4. A double-standard? The tone of the motu proprio and letter is so harsh and severe toward trads that one resist the suspicion that there is a double standard at work: while Francis insists so often on mercy, humility, forgiveness, and is so patient with the German Church which is on the verge of schism, he, our common Father, shows not a trace of love or understanding for those who are only a tiny fraction of his flock! In these texts, trads comes across as a threat, barely tolerated on their “Indian reservation” until they can get back in line. The explicit goal is to make them disappear, without even stopping to wonder if they might have something to offer the Church, in terms of youth, dynamism, vocations, etc. Are there so many convicted, practicing Catholics in the West that it has to be a priority to drastically limit one group of them?
Recent experience has shown that to despise and persecute trads in this way does not help them evolve; on the contrary, it fuels the resistance of hard-liners, they become more rigid: which goes against the sought-for goal of favoring unity.
The French Bishops’ Conference deserves credit for their communiqué of July 17th, which conveys their respect for “trads”: “The bishops wish to express to the faithful who regularly celebrate according to the Missal of John XXIII and to their pastors, their attentiveness and the respect they have for the spiritual zeal of these faithful and their determination to continue the mission together in the communion of the Church and according to the norms in force.”
(5) Disrespect for the great work of Benedict XVI. These two texts return without nuance to John Paul II’s and especially Benedict XVI’s efforts at reconciliation in an erroneous analysis of the facts. And they go so far as to annul the essential contribution of the Pope Emeritus when he distinguished two forms, ordinary and extraordinary, of the same Roman Rite. In so doing, the pope suppresses the juridical existence of the ancient extraordinary form in one fell swoop, treating it as if it does not exist. This plunges the Church back into the endless liturgy wars over the juridical status of the Mass of St. Pius V. We are going back to the regime of toleration on terms even more severe than those of 1988, a sort of “merciful parenthesis”, but there is nothing merciful about it! A single decree sets us back more than thirty years.
(6) What can we deduce about Rome’s strategy, reading between the lines? Francis’s two texts show clearly that the pope wants to eradicate the trad world from the Church and to ensure that the Mass of St. Pius V disappears. It prevents the movement from taking shape, forbidding any new groups and setting up obstacles for any diocesan priest who wants to celebrate the old ordo missae. The motu proprio envisions those devoted to the extraordinary form one day using the new missal. The stage is set for a future in which the traditional mass will only be celebrated by the Society of Pius X and its satellites. The pope’s strategy seems to be to push the resistance toward the Society of St. Pius X so that the whole traditional world concentrates there, where they will be isolated and controlled on their little reservation, cut off from Rome and the dioceses, maintaining just enough connection to avoid formal schism. This explains why the pope is not seeking full reconciliation with the Society of St. Pius X, but has shown great generosity toward them by recognizing the full validity of their marriages and confessions, encouraging people to welcome them into the churches during pilgrimages, etc. It all makes sense, and flies in the face of John Paul II’s and Benedict XVI’s efforts toward Church unity.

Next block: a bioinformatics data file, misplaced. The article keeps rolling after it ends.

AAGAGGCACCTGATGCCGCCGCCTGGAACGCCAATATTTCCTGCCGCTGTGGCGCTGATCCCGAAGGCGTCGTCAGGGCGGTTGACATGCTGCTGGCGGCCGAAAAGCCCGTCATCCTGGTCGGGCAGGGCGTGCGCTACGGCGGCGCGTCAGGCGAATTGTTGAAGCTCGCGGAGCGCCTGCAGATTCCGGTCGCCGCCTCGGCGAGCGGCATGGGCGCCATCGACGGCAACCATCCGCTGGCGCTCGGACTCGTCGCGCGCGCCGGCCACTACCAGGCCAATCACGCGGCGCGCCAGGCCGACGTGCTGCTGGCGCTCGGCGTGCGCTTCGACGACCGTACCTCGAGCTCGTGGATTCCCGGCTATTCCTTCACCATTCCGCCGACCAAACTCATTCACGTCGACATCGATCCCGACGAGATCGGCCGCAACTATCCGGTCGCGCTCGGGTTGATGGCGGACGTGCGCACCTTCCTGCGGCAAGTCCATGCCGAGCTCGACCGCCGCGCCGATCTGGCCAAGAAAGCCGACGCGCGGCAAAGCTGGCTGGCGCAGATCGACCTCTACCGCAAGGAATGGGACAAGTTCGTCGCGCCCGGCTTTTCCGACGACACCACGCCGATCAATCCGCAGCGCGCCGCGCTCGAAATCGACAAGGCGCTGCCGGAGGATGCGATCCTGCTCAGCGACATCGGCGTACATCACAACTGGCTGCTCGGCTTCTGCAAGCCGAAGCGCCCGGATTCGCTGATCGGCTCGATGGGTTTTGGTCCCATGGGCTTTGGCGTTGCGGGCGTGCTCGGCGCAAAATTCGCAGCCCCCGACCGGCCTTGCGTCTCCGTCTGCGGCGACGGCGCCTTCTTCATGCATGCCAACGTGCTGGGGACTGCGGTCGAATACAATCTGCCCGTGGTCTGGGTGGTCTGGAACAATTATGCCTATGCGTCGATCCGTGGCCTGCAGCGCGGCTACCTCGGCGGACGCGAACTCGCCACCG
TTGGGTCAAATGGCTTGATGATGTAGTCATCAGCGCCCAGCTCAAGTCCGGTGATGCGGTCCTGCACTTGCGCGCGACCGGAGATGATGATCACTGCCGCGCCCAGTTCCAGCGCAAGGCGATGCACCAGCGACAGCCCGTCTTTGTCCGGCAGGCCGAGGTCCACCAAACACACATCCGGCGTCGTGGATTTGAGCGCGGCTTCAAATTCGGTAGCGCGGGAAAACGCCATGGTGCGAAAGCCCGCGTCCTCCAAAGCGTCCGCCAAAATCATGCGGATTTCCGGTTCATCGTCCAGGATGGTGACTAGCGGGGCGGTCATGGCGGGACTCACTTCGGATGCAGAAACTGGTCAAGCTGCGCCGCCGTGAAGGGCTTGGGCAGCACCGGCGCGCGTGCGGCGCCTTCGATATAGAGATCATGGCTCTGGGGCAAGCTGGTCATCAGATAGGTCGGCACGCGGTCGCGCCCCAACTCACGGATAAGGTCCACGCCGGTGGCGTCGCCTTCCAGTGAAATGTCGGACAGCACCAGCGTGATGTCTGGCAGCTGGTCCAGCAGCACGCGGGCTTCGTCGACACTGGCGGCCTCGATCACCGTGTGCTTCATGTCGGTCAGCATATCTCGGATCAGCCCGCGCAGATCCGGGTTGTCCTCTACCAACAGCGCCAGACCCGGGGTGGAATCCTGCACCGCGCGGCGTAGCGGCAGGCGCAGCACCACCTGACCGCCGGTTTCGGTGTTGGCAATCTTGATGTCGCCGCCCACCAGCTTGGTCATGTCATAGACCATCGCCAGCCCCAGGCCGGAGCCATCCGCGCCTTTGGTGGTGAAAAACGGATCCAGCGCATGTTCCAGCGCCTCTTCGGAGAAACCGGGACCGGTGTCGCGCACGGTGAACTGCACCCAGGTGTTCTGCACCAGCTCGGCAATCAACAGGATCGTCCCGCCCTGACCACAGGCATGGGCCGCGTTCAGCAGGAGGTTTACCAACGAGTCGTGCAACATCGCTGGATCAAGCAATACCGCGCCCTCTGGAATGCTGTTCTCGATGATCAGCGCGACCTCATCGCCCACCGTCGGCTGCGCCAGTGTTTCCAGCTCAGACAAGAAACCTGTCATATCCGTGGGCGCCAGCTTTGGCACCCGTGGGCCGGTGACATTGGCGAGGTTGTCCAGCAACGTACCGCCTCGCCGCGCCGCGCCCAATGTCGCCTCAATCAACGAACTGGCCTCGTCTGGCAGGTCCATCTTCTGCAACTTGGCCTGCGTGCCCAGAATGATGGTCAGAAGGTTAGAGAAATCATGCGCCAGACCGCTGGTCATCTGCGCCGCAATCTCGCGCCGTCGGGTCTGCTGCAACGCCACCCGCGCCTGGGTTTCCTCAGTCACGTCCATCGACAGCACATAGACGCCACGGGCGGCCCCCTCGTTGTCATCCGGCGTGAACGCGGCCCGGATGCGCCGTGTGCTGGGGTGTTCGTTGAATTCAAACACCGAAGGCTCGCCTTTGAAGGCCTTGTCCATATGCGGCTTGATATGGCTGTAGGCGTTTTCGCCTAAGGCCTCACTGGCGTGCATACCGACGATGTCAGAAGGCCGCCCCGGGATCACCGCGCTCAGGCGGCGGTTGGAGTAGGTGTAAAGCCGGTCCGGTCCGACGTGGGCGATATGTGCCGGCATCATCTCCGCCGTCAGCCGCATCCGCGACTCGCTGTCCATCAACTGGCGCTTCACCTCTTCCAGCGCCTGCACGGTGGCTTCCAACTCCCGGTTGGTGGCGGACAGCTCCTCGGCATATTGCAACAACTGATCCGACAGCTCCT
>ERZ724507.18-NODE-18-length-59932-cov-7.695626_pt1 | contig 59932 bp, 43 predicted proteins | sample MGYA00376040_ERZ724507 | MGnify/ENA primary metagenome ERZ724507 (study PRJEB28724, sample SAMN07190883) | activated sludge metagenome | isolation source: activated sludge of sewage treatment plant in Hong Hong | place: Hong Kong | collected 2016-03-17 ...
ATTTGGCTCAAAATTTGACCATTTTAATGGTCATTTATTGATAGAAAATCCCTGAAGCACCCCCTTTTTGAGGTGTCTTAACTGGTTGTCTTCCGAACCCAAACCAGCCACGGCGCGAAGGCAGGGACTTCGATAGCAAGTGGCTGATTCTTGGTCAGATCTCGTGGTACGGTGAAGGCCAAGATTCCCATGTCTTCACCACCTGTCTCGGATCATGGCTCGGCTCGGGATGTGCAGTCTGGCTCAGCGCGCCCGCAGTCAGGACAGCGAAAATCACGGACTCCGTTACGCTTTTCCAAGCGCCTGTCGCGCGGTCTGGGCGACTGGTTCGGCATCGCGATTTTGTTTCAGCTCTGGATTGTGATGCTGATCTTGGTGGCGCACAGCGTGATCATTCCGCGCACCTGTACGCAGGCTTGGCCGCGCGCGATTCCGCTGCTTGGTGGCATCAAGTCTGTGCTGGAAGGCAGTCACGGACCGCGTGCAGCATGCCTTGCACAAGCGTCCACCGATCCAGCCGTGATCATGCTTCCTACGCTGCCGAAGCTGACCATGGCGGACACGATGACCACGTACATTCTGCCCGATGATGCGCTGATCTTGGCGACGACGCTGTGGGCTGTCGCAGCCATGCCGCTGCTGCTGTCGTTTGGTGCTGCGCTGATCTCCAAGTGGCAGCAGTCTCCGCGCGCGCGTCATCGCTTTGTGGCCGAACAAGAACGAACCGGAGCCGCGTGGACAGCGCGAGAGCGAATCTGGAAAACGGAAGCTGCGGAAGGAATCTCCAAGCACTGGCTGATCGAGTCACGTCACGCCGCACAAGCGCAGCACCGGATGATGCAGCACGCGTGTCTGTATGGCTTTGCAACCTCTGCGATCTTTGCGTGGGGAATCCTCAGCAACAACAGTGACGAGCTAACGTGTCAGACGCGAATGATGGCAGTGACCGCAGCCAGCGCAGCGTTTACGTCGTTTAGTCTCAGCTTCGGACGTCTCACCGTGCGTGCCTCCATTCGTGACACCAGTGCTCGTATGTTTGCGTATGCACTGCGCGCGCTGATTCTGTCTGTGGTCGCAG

(7) Liturgical exclusivity? This motu proprio is a chance for the institutes who refuse to celebrate the ordinary form—and let’s be clear, they are a minority in the Ecclesia Dei world—to seriously examine the liturgical, theological, and ecclesial basis for this refusal. Since 1988, the popes have invited them not to refuse the celebration of the new Mass in principle. (Although the position of the Ecclesia Dei Commission has fluctuated on this point, resulting in a certain lack of clarity.) This does not detract in any way from the special charism of these institutes to say the old Mass. Benedict XVI was very explicit in his letter to the bishops in 2007. Admittedly, the battle-lines haven’t budged since. If they obey the pope on this sensitive point, won’t these institutes demonstrate by their example that Francis’s analysis is flawed?
(8) Conclusion. All this is sad, because it’s unjust. It is therefore legitimate to complain, to argue, and to relentlessly demand a reform of this motu proprio or for the most flexible possible application, while respecting the pope’s role and authority. The bishops will have a pivotal role to play. Everything will depend on how they choose to apply this motu proprio. Early reactions have been encouraging: a big thank you to bishops who care for their whole flock. It’s their responsibility to make sure that Rome is more justly apprised of reality on the ground in the traditional world. Recently they have proved unwilling to just roll over: let us hope that most do not fall back into a “resistance” that verges on revolt and open disobedience. Mgr Lefebvre and the Society of St. Pius X are not the examples to follow. We know where that leads. Suffering for the Church is never easy, but it is always fruitful.
(Editor’s note: This essay, translated into English by Zachary Thomas, originally appeared in the French Catholic journal La Nef and appears here with kind permission of the author.)